Rising Cliche
December 8, 2008 3:02 PM   Subscribe

Where did the cliche of ending titles with "Rising" come from?

Tom Clancy's Red Storm Rising. Hannibal Lecter in Hannibal Rising. A book about California statehood called Bear Flag Rising. The Bruce Willis actioner Mercury Rising. Robert Anton Wilson's Prometheus Rising. Tim LaHaye's Babylon Rising. David Brin's Startide Rising.

When did people start using this overdramatic naming convention, and where did it come from? Is it just some astrological thing?
posted by johngoren to Media & Arts (14 answers total)
 
IMDB reports some 165 titles with 'Rising' in the name. A quick scan shows that Lucifer Rising (1972) is perhaps the oldest with 'rising' at the end of the title.

You are correct that there has been a flurry of titles using this format in the past 25 years. I have no explanation. Sounds like a marketing exec overkill to me.
posted by trinity8-director at 3:22 PM on December 8, 2008


I blame CCR.
posted by fleacircus at 3:22 PM on December 8, 2008 [4 favorites]


It was an astrological thing when Kenneth Anger used it for Lucifer Rising, wasn't it?
posted by box at 3:30 PM on December 8, 2008


I imagine it is just largely an astrological term (dealing with objects in space whose influence was on the upswing) which was popular in the late 1960's and just started to get attached to non-astrological subjects . . . plus it has a kind of ominous or optimistic flavor (depending on what's "rising") - the kind that's rooted in a beyond-our-control sort of religious/mythical mysticism, aside from just the normal astrological stuff. Think of Lazarus rising, or the Pheonix rising from ashes or Christ rising from the grave. (This makes me think of the common Romanian greeting exchange during Easter - "Christ has risen," to which ones replies, "Yes truly he is risen.")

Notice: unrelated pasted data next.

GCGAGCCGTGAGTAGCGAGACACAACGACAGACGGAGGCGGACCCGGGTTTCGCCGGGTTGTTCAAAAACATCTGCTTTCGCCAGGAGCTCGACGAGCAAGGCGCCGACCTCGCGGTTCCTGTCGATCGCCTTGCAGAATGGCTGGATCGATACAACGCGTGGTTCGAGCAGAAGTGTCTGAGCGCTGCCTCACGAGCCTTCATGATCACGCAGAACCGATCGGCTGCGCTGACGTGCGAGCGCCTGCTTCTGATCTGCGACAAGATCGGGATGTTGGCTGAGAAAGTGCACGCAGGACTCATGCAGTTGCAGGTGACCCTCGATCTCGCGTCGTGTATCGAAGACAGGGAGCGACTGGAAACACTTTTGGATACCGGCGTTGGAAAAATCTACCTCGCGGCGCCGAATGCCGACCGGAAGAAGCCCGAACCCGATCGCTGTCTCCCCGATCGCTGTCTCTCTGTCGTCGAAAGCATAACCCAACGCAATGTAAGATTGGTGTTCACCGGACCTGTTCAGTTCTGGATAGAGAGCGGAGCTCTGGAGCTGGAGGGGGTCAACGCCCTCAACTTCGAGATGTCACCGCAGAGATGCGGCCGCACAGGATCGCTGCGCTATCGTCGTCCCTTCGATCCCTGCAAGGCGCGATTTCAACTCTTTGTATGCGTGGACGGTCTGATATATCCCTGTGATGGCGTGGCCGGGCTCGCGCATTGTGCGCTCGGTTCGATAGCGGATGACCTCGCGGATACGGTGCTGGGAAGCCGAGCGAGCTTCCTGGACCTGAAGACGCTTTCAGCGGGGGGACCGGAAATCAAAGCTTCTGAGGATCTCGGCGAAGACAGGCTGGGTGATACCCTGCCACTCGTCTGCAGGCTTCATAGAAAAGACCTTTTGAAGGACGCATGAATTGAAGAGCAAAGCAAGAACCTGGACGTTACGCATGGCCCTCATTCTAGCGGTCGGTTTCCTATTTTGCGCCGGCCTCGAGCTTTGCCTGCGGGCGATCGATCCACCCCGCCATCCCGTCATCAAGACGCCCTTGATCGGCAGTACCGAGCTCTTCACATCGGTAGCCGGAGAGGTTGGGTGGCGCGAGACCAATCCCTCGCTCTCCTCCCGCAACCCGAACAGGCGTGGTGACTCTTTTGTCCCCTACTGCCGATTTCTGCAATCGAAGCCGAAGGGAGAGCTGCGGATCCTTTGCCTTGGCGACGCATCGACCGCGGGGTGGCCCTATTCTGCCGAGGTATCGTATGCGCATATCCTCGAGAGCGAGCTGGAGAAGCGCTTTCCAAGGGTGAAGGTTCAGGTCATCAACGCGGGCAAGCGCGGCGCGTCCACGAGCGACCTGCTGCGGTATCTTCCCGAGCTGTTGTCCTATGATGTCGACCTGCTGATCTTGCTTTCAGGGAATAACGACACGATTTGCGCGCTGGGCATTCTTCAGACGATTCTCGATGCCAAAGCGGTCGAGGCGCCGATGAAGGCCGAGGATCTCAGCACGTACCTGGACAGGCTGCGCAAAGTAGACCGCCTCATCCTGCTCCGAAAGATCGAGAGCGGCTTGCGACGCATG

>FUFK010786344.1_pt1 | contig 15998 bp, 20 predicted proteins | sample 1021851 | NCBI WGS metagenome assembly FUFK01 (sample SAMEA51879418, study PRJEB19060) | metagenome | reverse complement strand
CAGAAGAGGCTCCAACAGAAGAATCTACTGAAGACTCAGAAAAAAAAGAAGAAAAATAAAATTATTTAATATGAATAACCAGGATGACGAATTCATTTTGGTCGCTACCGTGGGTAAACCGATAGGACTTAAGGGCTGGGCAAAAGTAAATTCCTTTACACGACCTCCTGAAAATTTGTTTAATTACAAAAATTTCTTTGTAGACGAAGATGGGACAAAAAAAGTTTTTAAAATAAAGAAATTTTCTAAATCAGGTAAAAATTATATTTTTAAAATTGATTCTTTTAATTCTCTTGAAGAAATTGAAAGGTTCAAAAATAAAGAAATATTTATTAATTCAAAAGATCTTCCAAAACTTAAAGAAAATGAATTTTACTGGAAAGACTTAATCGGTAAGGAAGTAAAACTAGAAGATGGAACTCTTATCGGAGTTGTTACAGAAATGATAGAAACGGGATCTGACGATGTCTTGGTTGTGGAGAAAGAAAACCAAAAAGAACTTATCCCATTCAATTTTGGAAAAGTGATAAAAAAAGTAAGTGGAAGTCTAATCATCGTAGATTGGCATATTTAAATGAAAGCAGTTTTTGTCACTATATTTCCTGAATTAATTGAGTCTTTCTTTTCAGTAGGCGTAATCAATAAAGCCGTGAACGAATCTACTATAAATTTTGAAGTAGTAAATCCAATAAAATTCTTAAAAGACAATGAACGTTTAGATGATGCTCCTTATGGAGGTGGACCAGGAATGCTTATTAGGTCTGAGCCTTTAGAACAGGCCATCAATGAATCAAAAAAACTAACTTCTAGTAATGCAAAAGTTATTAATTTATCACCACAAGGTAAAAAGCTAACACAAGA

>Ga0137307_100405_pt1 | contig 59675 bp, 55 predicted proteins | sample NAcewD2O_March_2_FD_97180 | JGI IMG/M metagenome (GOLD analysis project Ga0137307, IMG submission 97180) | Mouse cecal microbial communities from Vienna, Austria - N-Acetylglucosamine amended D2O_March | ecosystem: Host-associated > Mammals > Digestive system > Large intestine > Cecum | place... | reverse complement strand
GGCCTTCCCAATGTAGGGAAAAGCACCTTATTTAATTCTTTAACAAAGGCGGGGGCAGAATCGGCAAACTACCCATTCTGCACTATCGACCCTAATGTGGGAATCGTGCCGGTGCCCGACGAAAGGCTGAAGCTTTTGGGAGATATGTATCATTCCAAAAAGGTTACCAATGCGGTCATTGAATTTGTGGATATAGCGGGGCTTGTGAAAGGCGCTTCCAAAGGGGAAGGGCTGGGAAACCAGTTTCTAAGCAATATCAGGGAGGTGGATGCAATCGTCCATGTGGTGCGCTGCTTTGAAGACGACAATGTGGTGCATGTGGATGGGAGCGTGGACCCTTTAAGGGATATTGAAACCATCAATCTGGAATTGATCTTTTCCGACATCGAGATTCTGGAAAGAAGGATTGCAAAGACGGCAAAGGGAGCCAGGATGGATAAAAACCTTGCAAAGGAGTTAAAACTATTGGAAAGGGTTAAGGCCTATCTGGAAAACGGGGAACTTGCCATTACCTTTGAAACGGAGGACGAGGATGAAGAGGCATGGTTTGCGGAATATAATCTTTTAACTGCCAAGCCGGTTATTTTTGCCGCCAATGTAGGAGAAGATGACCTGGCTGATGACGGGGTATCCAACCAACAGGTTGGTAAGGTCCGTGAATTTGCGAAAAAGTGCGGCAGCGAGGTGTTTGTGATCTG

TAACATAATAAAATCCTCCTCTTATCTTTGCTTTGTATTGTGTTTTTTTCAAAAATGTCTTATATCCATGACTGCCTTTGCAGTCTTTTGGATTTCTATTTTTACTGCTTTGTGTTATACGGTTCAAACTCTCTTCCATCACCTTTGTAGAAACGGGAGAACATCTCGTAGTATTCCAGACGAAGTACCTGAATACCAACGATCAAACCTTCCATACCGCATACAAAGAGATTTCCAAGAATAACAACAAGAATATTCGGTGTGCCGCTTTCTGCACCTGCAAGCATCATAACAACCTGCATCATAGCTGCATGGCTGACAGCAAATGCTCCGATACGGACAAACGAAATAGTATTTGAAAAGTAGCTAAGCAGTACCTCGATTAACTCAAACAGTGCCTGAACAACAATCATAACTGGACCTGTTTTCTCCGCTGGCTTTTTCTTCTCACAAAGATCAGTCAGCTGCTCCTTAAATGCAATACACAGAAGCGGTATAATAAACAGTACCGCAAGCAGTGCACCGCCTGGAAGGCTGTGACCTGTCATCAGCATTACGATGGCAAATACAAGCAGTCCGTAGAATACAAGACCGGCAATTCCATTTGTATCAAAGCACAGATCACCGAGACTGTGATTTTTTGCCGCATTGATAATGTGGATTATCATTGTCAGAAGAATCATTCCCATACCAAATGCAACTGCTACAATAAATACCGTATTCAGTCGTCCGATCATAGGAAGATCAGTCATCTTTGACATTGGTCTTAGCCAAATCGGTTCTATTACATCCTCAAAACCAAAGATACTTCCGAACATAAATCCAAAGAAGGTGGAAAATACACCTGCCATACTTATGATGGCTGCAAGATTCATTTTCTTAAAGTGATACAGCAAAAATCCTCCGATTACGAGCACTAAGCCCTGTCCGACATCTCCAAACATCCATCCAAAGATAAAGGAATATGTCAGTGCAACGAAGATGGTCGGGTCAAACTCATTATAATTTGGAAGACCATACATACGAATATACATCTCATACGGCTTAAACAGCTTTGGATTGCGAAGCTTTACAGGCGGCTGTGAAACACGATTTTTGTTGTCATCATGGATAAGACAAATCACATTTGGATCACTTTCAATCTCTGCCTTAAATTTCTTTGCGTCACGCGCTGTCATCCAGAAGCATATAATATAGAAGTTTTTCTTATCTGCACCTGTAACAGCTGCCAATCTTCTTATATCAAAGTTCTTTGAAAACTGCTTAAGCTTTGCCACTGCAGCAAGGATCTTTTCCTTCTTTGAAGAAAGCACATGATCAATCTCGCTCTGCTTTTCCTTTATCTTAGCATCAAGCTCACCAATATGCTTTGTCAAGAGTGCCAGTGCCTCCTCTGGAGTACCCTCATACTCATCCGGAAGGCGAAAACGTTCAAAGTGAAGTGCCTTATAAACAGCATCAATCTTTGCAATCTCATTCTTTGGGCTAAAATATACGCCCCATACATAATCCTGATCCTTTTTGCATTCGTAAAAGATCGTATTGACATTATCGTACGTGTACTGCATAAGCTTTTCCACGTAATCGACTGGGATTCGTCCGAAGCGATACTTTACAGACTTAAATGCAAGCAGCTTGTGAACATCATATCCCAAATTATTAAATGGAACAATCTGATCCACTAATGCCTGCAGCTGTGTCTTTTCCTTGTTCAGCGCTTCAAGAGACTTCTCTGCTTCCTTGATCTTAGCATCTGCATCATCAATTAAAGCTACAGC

It's hard to cram much dramatic tension and foreboding into a two- or three-word title, so "rising" is handy, if overused.
posted by Dee Xtrovert at 3:45 PM on December 8, 2008 [1 favorite]


"Mr. Mojo Risin" from "L. A. Woman" is another early one...
posted by mundy at 3:47 PM on December 8, 2008 [1 favorite]


Scorpio Rising, 1964, also by Kenneth Anger. Definitely an astrological reference.
posted by Grangousier at 4:02 PM on December 8, 2008 [2 favorites]


Although Mercury Rising is a reference to a thermometer (I thought it might be a barometer, but when there's a storm brewing the mercury falls. I think Mercury Falling is a better title, but what do I know).
posted by Grangousier at 4:06 PM on December 8, 2008


My guess is that 'Rising' is just more poetic and artsy then most of the alternatives. Except in astrological/mythological/thermometer references, where it is more literal.

I doubt it really "came from" anywhere. It's just good English.
posted by JuiceBoxHero at 5:07 PM on December 8, 2008


I have always thought that the conventional use of the term started with mythology, specifically Phoenix Rising from the Ashes.

I doubt it really "came from" anywhere. It's just good English.

I suspect JuiceBoxHero might be onto something.
posted by ericb at 5:15 PM on December 8, 2008


A lot of things/stuff are "rising."
posted by ericb at 5:17 PM on December 8, 2008


It's just good English.

I don't have a historical background on this issue, but it really isn't good anything. It's cliche and people use it as a substitute for originality.

posted by Solon and Thanks at 5:28 PM on December 8, 2008


it really isn't good anything. It's cliche and people use it as a substitute for originality.

Don't cliches usually arise from something original? Perhaps even something good?
posted by purpletangerine at 6:44 PM on December 8, 2008


Mercury Rising is an astronomical reference as well as thermometer(ical)
posted by purpletangerine at 6:47 PM on December 8, 2008


Don't cliches usually arise from something original? Perhaps even something good?

Yes, one person was original, good, and creative. But then everyone else copied that person and it became cliche and unoriginal.
posted by Solon and Thanks at 10:21 PM on December 8, 2008


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